Nikkei snaps three days of declines
Continue Reading Below
Asian shares gave up earlier gains Wednesday, though Japanese and Australian stocks outperformed, helped by an improvement in appetite for risk, which pushed the U.S. dollar and commodity prices higher overnight.
Commodities led the charge in European and U.S. trading on Tuesday, with copper prices jumping 4% and oil rising more than 3%. That's particularly good for Australian stocks, where a big market segment is mining and energy companies.
The S&P/ASX 200 was up 0.8%. Mining heavyweights BHP Billiton (BHP.AU) (BHP.AU) (BLT.LN) and Rio Tinto (RIO) (RIO) (RIO) all rose about 3%, while oil firm Santos advanced 4%.
"The gains in copper and oil are speaking to an improved industrial outlook," said Michael McCarthy at CMC Markets.
Oil was also supporting Hong Kong's Hang Seng Index , which has gained in 12 of the last 13 trading days. It closed up 0.3%, with PetroChina (0857.HK) and Cnooc (0883.HK) rising 1.4% and 2.3%, respectively.
Continue Reading Below
Meanwhile, stocks in South Korea, Taiwan and China traded in mixed fashion throughout the day.
In Japan, a rebounding dollar and higher Treasury yields -- both a sign of increased risk appetites --helped stocks. The Nikkei Stock Average closed up 0.5%, snapping a three-day run of declines.
The dollar moved briefly back above Yen112 against its Japanese counterpart, nearly 1% higher than where the pair traded at the end of Tuesday's stock trading.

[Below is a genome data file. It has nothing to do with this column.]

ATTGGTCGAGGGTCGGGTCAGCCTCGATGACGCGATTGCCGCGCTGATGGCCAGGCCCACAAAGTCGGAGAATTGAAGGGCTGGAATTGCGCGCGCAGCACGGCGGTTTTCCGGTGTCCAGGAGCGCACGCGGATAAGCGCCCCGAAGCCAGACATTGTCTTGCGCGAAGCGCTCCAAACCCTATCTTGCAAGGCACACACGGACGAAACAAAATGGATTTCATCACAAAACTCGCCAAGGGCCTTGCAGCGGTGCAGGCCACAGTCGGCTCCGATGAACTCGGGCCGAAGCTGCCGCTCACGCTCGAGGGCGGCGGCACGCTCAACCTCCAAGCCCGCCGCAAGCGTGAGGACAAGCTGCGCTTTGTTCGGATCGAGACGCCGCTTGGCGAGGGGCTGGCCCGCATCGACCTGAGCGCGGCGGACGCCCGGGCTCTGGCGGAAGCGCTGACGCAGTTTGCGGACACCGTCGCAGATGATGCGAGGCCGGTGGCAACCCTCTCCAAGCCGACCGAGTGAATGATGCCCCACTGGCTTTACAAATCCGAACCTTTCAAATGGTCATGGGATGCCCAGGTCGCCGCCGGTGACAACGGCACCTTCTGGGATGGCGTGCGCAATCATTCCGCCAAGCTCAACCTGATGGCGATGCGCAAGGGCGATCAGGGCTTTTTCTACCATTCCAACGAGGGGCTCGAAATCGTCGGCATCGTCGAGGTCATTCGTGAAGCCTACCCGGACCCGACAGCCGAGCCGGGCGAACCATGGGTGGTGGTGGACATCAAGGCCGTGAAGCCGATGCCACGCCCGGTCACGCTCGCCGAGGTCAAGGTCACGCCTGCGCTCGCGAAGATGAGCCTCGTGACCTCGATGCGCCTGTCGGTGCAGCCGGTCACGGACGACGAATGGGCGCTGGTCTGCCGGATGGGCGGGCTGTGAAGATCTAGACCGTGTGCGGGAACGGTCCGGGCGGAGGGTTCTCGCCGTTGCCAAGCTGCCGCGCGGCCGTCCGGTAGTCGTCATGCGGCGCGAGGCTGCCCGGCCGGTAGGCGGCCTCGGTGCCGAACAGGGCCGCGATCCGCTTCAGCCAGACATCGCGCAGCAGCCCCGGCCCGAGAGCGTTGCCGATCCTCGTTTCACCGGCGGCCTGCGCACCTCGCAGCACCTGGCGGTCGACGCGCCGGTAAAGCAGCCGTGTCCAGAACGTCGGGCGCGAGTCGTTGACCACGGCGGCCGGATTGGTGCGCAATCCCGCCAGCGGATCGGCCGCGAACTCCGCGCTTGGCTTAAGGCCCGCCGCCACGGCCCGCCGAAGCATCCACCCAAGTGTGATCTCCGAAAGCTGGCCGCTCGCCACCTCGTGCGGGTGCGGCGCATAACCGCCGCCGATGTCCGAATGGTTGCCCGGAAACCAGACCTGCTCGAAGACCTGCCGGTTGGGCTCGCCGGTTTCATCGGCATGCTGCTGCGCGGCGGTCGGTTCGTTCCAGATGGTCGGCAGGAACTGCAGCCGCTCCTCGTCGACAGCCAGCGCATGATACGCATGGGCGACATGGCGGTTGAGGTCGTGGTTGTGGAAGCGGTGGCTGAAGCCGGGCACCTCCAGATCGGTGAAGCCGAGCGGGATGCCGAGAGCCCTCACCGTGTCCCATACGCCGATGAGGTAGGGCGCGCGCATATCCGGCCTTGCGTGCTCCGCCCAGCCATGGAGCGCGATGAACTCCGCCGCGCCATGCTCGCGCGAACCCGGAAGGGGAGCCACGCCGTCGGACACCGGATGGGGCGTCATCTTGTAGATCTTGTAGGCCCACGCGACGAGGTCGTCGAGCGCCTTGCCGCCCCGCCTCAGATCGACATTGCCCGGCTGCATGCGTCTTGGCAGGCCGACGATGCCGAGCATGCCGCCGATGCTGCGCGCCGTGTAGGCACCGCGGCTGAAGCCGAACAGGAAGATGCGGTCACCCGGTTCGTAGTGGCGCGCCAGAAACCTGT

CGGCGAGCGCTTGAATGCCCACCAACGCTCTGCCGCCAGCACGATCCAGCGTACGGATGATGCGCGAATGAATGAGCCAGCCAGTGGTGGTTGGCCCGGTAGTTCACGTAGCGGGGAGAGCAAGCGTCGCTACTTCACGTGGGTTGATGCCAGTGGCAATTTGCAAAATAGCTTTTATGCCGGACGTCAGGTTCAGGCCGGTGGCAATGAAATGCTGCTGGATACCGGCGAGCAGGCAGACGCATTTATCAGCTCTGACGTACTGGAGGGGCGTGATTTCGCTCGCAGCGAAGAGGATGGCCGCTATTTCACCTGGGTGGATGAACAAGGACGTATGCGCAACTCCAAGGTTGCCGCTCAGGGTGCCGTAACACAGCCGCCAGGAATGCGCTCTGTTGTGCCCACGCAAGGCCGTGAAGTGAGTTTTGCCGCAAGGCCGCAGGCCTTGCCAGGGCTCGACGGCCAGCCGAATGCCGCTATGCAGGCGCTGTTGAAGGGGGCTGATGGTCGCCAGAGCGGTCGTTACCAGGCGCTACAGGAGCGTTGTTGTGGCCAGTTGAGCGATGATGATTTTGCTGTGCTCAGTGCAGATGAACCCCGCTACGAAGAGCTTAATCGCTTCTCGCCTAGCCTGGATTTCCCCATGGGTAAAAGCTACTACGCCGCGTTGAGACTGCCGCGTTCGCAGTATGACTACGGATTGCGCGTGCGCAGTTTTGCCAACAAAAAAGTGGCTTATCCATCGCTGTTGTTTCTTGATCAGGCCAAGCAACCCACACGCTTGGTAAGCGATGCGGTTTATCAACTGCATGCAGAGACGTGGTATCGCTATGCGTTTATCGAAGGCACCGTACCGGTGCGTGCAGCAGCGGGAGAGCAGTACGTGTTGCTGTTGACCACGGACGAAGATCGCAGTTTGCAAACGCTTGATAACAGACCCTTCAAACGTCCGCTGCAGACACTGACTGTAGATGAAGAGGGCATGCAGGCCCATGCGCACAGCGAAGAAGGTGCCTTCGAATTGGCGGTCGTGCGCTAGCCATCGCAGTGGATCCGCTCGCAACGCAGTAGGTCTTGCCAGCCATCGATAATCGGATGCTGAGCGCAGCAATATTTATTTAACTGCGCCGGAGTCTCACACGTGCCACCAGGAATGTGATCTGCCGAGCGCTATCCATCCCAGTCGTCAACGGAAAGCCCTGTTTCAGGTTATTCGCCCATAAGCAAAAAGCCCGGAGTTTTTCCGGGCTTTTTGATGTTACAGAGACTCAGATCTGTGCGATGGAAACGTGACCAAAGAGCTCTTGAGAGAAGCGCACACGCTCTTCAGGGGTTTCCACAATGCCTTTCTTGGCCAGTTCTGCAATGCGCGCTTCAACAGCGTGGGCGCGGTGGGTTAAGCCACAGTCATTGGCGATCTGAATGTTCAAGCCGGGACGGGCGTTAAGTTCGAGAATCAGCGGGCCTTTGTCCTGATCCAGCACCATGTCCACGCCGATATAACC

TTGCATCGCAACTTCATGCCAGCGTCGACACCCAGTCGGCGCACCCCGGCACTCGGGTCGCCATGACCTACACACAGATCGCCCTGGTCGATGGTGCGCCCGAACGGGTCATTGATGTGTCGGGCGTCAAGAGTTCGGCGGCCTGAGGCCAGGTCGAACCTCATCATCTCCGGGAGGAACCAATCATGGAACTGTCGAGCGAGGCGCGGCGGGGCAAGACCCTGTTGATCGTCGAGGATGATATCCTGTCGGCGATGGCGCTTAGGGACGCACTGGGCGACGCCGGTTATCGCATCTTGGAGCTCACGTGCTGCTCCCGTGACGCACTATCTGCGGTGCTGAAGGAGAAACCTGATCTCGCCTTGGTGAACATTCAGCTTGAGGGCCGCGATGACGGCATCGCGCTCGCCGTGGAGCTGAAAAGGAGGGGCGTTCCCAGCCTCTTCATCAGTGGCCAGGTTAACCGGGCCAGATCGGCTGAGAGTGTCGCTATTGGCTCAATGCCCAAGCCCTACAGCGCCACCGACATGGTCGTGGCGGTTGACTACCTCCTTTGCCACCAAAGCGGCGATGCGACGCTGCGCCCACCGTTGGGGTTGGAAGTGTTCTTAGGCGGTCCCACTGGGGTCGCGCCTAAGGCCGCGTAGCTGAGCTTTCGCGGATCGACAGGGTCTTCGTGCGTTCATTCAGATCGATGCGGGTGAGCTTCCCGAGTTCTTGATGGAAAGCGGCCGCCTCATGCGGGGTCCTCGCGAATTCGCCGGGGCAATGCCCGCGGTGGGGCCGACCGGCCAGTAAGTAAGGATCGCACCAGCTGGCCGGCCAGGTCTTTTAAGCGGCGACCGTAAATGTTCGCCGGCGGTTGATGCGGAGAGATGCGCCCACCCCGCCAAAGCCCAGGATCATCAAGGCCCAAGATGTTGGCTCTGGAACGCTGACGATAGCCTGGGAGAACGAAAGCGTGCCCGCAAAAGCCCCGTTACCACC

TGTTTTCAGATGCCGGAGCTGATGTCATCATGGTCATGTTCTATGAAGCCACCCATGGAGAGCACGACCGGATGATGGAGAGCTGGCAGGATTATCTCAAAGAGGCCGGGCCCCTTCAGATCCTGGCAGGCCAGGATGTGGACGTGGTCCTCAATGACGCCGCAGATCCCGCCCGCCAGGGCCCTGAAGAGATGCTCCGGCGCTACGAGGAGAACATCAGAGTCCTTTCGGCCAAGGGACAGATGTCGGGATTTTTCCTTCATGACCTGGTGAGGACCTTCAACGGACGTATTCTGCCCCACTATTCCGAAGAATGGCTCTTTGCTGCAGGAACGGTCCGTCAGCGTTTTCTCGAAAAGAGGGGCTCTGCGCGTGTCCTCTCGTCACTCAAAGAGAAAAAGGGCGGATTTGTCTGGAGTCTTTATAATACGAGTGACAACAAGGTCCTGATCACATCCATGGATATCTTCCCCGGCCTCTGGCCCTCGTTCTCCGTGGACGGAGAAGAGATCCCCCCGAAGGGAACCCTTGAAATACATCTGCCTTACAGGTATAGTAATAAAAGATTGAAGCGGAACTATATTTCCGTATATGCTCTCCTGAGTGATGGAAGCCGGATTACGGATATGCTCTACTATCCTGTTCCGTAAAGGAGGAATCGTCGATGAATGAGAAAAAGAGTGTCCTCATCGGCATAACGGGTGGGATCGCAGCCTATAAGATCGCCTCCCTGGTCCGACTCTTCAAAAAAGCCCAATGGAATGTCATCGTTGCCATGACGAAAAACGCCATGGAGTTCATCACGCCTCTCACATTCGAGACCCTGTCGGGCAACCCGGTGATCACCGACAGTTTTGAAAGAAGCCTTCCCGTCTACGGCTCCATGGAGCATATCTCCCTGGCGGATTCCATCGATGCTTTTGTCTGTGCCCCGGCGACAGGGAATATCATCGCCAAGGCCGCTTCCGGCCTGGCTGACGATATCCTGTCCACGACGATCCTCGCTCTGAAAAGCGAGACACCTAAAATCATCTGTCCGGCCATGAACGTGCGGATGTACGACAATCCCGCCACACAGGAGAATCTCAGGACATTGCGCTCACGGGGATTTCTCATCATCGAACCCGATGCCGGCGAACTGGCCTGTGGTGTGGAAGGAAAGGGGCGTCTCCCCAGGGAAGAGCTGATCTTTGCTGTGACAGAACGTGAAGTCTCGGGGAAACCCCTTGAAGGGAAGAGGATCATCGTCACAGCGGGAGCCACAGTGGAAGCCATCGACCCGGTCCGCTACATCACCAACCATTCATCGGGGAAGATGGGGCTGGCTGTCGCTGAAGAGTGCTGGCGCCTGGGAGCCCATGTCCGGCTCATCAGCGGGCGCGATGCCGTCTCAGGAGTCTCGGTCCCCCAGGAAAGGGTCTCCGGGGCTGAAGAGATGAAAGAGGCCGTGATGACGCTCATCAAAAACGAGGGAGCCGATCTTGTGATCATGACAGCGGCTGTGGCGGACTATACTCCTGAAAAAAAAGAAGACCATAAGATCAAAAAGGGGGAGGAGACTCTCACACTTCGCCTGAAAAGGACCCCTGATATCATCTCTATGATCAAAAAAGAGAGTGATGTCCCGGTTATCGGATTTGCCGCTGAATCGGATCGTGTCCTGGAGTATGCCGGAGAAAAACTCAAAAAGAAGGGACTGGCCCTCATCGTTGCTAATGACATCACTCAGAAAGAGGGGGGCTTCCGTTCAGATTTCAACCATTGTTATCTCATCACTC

The dollar rose overnight after Senate Republicans were able to come up with enough votes to start debate on a possible health-care overhaul bill. Inability to move legislation so far this year on Capitol Hill has tempered postelection hopes about the Trump administration.
Often a stronger dollar results in weaker commodities prices as many such products are denominated in the U.S. currency. But rising despite that shows investor optimism.
Oil prices added to their overnight gains in Asian trading, rising nearly 1% Wednesday morning after the American Petroleum Institute said its inventory data showed U.S. crude supplies slumped 10 million barrels last week, quadruple the drop in supply expected from U.S. Department of Energy data due later on Wednesday.
Reserve Bank of Australia Gov. Philip Lowe said Wednesday the central bank doesn't need to change its policy stance because of moves by peers or fresh weakness in domestic inflation. Data from Australia earlier in the day showed muted inflation in the second quarter.
The Australian dollar was recently off 0.3% against major currencies, reversing some of the month's sharp gains.
On tap later Wednesday is the Federal Reserve's latest policy statement, which isn't expected to include any changes. Despite the U.S. central bank's move toward normalizing rates, soft inflation in Asia is leading central banks in the region to stand pat.
Read:Fed to stick to plans for rate hike, balance-sheet selloff this year (http://www.marketwatch.com/story/no-retreat-fed-to-stick-to-plans-for-rate-hike-balance-sheet-selloff-this-year-2017-07-24)
(END) Dow Jones Newswires
July 26, 2017 06:55 ET (10:55 GMT)